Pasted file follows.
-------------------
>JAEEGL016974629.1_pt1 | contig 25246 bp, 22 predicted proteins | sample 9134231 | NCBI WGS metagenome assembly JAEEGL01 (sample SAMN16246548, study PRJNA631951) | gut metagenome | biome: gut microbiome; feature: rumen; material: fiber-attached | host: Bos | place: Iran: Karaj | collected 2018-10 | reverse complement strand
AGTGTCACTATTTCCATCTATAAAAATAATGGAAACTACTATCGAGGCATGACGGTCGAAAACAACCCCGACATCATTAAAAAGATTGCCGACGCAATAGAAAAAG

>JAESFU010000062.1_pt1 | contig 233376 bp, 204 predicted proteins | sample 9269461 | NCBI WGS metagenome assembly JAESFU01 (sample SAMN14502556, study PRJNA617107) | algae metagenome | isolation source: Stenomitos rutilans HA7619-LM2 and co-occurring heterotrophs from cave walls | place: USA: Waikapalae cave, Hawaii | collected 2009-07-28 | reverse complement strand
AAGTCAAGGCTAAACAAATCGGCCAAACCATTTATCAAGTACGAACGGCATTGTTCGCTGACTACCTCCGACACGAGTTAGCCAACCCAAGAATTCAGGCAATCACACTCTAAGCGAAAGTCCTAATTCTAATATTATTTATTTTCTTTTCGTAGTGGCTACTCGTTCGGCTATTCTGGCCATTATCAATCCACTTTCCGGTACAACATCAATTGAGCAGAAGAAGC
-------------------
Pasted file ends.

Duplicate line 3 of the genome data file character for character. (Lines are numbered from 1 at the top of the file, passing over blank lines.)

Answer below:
>JAESFU010000062.1_pt1 | contig 233376 bp, 204 predicted proteins | sample 9269461 | NCBI WGS metagenome assembly JAESFU01 (sample SAMN14502556, study PRJNA617107) | algae metagenome | isolation source: Stenomitos rutilans HA7619-LM2 and co-occurring heterotrophs from cave walls | place: USA: Waikapalae cave, Hawaii | collected 2009-07-28 | reverse complement strand